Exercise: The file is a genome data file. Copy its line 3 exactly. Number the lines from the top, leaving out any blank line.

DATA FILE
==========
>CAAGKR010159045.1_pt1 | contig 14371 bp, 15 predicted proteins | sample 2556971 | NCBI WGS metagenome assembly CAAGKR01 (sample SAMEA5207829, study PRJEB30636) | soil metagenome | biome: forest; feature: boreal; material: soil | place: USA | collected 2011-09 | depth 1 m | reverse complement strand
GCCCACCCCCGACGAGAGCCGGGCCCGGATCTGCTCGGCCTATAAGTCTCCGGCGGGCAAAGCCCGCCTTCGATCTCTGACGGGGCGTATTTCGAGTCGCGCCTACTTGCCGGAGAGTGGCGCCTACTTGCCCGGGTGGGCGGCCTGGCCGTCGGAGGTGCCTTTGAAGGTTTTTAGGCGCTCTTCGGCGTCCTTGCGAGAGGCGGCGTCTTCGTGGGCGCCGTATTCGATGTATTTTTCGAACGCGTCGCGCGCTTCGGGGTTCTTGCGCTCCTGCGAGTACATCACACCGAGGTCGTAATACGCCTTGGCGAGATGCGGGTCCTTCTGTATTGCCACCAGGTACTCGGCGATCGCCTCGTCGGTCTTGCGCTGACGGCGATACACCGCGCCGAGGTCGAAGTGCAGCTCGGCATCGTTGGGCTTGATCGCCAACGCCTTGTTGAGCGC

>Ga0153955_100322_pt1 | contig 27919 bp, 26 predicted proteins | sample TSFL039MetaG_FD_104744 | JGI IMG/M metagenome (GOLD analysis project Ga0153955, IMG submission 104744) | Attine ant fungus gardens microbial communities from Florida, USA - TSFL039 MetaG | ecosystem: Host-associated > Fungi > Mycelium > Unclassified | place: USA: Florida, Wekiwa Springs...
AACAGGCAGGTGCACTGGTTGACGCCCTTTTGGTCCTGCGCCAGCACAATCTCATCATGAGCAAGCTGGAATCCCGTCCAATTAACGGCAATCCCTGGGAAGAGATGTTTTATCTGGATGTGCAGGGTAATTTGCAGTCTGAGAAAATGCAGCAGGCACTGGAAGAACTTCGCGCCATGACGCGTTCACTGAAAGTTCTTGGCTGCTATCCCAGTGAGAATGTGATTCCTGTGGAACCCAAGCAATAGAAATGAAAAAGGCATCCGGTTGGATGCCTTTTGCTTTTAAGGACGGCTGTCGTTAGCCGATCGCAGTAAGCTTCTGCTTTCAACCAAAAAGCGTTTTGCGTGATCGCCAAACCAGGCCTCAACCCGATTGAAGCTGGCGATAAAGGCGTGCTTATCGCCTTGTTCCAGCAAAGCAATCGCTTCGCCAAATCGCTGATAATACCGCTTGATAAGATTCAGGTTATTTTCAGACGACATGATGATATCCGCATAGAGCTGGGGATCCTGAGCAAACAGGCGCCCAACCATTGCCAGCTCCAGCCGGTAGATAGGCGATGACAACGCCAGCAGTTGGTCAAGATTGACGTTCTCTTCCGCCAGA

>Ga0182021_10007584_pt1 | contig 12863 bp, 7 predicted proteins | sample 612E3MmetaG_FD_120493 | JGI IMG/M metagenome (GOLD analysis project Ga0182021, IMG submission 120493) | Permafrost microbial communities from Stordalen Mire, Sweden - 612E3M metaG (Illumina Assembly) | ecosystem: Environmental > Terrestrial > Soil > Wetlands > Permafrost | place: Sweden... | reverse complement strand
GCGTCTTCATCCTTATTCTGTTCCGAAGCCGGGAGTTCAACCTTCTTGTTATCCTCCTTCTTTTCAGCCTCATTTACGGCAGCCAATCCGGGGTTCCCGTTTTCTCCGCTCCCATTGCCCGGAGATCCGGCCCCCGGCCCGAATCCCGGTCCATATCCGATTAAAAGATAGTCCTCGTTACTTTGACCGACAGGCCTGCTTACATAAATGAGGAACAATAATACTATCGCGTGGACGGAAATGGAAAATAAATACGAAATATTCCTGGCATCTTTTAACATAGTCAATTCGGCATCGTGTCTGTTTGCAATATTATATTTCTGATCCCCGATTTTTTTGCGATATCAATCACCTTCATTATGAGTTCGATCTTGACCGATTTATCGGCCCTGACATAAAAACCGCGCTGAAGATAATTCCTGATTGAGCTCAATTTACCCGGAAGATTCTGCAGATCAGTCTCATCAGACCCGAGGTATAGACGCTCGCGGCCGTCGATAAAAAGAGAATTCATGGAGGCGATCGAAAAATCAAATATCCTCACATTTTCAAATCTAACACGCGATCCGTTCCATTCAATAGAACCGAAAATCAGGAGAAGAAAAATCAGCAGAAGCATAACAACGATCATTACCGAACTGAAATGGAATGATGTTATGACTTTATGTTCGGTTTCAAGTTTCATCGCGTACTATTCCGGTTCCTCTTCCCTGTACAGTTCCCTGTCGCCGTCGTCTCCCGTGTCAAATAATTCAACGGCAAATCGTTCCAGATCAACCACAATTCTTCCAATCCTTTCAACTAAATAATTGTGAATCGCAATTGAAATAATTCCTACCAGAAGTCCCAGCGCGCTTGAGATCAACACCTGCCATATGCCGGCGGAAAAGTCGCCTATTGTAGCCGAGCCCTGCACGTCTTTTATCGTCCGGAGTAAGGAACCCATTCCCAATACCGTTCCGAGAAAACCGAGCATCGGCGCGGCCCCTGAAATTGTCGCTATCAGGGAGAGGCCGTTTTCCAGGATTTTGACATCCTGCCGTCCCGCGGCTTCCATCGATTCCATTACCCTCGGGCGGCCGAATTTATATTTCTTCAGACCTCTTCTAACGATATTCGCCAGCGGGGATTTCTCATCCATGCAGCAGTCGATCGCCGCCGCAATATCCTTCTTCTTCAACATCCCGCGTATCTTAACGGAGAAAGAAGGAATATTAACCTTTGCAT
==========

>Ga0153955_100322_pt1 | contig 27919 bp, 26 predicted proteins | sample TSFL039MetaG_FD_104744 | JGI IMG/M metagenome (GOLD analysis project Ga0153955, IMG submission 104744) | Attine ant fungus gardens microbial communities from Florida, USA - TSFL039 MetaG | ecosystem: Host-associated > Fungi > Mycelium > Unclassified | place: USA: Florida, Wekiwa Springs...